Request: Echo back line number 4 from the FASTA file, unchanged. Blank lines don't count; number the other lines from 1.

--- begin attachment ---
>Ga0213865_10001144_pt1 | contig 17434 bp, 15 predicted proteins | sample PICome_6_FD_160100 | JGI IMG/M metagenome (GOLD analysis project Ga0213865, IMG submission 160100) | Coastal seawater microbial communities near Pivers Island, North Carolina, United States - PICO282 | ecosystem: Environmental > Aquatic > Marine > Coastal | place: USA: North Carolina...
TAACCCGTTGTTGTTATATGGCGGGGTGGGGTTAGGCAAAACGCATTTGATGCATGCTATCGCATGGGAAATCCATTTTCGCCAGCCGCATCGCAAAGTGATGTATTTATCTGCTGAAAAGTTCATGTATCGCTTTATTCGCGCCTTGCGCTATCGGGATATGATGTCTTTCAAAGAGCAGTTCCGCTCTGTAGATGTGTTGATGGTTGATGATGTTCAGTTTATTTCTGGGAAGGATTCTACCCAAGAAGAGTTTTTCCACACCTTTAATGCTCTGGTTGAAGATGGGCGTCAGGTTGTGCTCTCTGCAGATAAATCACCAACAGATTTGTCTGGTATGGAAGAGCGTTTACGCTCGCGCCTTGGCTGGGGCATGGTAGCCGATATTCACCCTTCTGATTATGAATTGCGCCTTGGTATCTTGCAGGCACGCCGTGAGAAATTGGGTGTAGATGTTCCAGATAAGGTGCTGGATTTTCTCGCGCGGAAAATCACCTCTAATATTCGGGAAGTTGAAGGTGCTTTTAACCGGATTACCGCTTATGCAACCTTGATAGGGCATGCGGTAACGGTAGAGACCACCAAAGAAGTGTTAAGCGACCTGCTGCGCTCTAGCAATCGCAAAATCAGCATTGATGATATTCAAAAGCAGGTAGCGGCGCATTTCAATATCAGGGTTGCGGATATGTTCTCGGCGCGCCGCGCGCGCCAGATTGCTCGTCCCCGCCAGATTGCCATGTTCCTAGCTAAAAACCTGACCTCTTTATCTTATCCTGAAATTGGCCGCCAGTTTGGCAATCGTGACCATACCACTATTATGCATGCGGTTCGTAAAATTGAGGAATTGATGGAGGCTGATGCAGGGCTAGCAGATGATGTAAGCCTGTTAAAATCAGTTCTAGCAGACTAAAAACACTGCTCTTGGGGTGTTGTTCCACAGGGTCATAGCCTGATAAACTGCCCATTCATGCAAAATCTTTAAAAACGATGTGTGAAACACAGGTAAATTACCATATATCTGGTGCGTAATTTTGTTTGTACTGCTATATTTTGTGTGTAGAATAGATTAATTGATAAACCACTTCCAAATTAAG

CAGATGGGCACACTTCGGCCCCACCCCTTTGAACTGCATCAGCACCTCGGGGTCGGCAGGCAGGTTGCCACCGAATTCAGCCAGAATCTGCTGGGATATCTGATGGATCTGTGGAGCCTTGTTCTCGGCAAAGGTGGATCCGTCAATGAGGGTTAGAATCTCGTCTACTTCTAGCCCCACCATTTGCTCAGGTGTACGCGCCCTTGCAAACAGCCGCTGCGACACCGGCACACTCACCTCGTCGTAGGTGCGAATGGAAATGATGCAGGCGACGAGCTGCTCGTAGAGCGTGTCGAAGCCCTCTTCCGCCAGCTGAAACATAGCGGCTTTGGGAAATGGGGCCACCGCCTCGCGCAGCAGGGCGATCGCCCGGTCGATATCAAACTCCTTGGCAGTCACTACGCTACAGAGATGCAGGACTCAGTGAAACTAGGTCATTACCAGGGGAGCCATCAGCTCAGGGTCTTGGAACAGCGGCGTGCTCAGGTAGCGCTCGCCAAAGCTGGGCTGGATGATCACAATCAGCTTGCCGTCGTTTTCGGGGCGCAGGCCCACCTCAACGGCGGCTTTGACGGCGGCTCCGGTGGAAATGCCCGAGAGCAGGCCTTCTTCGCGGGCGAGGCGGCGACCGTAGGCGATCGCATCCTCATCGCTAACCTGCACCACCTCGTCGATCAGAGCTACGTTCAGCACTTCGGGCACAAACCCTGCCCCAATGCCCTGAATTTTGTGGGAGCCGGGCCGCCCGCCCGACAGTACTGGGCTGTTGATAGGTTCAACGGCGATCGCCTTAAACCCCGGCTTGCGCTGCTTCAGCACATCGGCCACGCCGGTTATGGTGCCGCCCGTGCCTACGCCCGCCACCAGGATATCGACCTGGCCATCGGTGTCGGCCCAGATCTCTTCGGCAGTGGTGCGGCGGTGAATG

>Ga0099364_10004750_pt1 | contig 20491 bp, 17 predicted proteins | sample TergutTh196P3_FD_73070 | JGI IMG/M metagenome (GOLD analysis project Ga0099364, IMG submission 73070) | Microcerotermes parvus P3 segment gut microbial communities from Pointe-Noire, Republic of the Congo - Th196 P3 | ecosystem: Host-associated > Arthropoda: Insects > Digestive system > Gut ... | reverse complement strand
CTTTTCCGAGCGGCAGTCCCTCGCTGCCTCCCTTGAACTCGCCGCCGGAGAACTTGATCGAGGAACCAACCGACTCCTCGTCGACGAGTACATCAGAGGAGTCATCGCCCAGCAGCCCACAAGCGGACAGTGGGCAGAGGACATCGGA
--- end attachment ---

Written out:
>Ga0099364_10004750_pt1 | contig 20491 bp, 17 predicted proteins | sample TergutTh196P3_FD_73070 | JGI IMG/M metagenome (GOLD analysis project Ga0099364, IMG submission 73070) | Microcerotermes parvus P3 segment gut microbial communities from Pointe-Noire, Republic of the Congo - Th196 P3 | ecosystem: Host-associated > Arthropoda: Insects > Digestive system > Gut ... | reverse complement strand